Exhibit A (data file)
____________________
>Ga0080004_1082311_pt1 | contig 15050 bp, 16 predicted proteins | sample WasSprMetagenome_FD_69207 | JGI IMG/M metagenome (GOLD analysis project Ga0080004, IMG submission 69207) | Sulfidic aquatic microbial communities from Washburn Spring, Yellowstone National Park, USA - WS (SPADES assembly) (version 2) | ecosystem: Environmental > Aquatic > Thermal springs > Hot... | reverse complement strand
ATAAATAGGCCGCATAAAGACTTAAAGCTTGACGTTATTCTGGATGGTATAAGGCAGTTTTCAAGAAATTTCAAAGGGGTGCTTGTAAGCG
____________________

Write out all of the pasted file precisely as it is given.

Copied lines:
>Ga0080004_1082311_pt1 | contig 15050 bp, 16 predicted proteins | sample WasSprMetagenome_FD_69207 | JGI IMG/M metagenome (GOLD analysis project Ga0080004, IMG submission 69207) | Sulfidic aquatic microbial communities from Washburn Spring, Yellowstone National Park, USA - WS (SPADES assembly) (version 2) | ecosystem: Environmental > Aquatic > Thermal springs > Hot... | reverse complement strand
ATAAATAGGCCGCATAAAGACTTAAAGCTTGACGTTATTCTGGATGGTATAAGGCAGTTTTCAAGAAATTTCAAAGGGGTGCTTGTAAGCG